Walnut Consumption and Type 2 Diabetes Risk: The Importance of Associations
Abstract and Commentary
By Anne Cook, MD, FACP, Associate Program Director, AnMed Health Family Medicine Residency, Anderson, SC. Dr. Cook reports no financial relationships relevant to this field of study.
Synopsis: This large, prospective, cohort trial followed women for 10 years using validated food questionnaires to assess if the consumption of walnuts, other tree nuts, and peanuts was associated with the incidence of the development of type 2 diabetes. The results showed that women who consumed walnuts had a lower incidence of developing type 2 diabetes and that this reduction appeared dose-related though somewhat attenuated when adjusted for body mass index (BMI). The previously described inverse associations between diabetes and total nut or tree nut consumption were essentially negated when adjusted for BMI.1
Source: Pan A, et al. Walnut consumption is associated with lower risk of type 2 diabetes in women. J Nutr 2013 jn.112.172171.
Given the epidemic of type 2 diabetes confronting the United States and the world, extensive research is focusing on primary prevention. Diet and lifestyle interventions are known to be key components in the prevention of type 2 diabetes with obesity the prime driver of the epidemic. However, evidence in the literature suggests that the composition of the diet, specifically the type of fat consumed, may play a role in the development of diabetes. There is evidence that higher intake of polyunsaturated fatty acids (PUFAs) and monounsaturated fatty acids (MUFAs) and lower intake of saturated fat and trans fat is associated with a decreased risk of type 2 diabetes.2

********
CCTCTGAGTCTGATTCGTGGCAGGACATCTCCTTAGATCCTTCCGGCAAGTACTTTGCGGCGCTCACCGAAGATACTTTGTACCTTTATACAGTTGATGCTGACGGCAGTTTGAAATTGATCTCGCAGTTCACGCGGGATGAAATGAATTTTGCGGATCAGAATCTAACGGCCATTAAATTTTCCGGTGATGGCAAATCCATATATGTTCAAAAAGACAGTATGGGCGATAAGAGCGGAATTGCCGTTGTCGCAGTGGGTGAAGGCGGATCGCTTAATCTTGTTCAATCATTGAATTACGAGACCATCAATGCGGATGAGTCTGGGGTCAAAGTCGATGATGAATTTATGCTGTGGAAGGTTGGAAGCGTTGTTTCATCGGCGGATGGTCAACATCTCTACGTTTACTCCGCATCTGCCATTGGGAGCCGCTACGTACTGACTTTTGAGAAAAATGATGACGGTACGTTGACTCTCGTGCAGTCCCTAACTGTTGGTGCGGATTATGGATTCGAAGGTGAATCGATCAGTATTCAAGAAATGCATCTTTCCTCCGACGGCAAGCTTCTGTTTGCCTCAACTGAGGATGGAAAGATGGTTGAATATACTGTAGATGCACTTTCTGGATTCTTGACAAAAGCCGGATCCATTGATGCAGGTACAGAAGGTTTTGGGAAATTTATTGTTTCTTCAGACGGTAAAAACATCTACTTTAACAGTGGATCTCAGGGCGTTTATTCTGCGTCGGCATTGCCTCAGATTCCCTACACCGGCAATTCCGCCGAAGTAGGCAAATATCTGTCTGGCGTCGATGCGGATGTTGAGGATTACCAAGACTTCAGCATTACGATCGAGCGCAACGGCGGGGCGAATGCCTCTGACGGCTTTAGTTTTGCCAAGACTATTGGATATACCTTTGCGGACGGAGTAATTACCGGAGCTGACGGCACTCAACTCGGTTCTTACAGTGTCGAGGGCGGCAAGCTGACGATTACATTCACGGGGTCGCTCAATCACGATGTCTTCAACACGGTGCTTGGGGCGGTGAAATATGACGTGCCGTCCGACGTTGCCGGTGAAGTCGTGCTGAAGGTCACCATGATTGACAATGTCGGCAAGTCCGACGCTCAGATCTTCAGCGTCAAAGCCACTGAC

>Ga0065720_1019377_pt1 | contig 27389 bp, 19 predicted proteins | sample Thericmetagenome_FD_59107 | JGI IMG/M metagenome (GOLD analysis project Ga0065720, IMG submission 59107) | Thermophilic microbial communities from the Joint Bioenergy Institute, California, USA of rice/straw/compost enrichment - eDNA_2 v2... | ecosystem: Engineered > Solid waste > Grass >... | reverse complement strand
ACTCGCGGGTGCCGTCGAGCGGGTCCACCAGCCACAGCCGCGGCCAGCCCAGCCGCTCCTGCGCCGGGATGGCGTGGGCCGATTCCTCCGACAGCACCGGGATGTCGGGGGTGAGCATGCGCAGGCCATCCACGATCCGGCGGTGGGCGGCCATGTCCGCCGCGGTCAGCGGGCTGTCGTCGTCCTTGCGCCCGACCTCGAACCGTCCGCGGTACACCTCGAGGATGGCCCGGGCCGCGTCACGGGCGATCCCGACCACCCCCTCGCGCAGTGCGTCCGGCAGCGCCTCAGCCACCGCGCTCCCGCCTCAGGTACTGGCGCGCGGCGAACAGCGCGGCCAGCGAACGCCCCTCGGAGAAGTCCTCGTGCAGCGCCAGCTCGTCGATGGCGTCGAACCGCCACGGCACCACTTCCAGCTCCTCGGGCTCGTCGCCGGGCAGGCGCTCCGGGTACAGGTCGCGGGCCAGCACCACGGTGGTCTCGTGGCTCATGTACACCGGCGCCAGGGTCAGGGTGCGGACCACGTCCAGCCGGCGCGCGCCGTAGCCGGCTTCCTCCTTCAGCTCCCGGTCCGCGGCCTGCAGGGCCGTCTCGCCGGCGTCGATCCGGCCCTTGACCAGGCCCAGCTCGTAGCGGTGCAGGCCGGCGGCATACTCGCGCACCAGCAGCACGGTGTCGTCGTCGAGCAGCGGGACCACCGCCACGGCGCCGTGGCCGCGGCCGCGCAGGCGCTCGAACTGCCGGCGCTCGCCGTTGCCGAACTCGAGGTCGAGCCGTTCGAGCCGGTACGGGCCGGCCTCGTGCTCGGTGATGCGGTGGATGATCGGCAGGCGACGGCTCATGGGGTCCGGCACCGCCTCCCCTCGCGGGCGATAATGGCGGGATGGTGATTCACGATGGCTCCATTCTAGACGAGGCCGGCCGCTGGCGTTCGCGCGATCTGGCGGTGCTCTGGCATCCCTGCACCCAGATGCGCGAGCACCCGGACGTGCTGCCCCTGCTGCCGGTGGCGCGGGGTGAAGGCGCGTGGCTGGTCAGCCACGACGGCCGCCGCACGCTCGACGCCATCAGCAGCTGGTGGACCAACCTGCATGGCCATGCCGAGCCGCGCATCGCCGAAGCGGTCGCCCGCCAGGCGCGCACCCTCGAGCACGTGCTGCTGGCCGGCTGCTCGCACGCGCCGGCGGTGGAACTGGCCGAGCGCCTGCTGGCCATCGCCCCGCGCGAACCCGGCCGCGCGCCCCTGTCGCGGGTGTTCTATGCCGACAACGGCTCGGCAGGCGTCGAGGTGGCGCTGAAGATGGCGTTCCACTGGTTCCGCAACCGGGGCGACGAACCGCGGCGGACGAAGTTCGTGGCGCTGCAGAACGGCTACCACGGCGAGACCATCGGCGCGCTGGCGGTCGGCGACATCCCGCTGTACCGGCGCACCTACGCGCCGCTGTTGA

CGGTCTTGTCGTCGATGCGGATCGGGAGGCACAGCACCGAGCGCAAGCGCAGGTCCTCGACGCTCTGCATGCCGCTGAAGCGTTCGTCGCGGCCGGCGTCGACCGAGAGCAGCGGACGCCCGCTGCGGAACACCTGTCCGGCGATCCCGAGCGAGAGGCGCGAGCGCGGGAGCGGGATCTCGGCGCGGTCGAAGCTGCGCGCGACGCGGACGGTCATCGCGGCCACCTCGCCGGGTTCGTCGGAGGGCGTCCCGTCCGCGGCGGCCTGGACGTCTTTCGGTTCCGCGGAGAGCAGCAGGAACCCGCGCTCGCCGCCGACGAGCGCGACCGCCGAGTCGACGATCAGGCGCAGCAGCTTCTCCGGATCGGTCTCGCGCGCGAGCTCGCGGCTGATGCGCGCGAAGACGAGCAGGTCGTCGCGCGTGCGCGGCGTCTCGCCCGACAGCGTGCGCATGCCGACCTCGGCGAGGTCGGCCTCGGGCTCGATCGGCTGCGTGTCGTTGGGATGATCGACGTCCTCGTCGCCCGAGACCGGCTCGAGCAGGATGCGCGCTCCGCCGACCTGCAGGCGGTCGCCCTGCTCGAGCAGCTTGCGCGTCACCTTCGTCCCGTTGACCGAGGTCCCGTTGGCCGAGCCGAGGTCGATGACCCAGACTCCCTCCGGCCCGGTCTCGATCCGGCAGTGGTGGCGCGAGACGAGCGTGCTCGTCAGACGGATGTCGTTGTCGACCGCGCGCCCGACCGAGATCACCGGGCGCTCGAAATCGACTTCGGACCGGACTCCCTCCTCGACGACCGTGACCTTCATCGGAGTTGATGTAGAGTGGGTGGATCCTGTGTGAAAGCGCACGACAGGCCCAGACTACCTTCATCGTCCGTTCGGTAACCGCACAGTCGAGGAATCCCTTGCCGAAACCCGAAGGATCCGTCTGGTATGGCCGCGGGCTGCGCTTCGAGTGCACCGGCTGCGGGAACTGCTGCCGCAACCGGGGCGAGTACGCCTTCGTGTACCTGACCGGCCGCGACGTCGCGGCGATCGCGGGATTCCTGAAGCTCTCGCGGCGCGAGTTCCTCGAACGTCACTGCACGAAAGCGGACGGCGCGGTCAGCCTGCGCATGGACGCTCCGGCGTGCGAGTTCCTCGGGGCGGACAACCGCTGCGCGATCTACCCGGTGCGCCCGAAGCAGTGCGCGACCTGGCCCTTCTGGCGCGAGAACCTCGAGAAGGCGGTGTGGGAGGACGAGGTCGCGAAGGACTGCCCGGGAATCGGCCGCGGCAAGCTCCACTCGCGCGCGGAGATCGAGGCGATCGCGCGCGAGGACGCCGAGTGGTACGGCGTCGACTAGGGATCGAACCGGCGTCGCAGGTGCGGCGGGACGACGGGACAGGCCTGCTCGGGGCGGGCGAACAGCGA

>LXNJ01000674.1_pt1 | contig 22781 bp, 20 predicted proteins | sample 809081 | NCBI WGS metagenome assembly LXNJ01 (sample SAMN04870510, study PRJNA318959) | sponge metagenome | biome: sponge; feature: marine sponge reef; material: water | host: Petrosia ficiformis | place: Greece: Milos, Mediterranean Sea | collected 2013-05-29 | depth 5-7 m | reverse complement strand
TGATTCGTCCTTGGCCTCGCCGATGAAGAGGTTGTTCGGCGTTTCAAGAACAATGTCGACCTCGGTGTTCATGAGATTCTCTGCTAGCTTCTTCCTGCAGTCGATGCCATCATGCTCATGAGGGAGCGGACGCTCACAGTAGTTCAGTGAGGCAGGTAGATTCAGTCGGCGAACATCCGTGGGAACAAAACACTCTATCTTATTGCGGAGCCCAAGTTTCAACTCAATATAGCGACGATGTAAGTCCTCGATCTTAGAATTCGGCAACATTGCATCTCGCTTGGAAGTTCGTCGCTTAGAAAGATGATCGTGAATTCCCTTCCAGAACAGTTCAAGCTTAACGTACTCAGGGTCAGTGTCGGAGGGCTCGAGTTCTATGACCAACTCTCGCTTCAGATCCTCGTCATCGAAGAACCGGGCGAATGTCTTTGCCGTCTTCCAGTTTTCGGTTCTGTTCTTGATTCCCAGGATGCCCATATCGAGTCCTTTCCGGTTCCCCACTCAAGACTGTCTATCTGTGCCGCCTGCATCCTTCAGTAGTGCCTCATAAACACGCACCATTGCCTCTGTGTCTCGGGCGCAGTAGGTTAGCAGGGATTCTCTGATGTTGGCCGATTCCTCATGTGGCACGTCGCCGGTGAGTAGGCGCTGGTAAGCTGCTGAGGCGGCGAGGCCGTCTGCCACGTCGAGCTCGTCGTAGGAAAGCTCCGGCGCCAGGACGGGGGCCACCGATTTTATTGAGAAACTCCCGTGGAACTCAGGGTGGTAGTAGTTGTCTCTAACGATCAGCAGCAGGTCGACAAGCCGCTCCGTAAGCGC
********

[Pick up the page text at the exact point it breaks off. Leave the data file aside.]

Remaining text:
Prior reports from the Nurses’ Health Study (NHS) have shown inverse associations between nut consumption in women and the risk of developing type 2 diabetes but they did not address the issue of specific types of nuts.3 The current study examined the association between walnuts and the development of type 2 diabetes and compared walnut consumption to consumption of other tree nuts and total nut consumption.
This was a prospective cohort study done as part of the NHS and the Nurses’ Health Study II (NHS II) assessing the consumption of walnuts and other nuts and the statistical relationship between consumption of these nuts and the development of type 2 diabetes during the 10-year follow-up period. Because of the known association between diabetes and obesity, analysis also was performed to assess any modulation of effect based on BMI.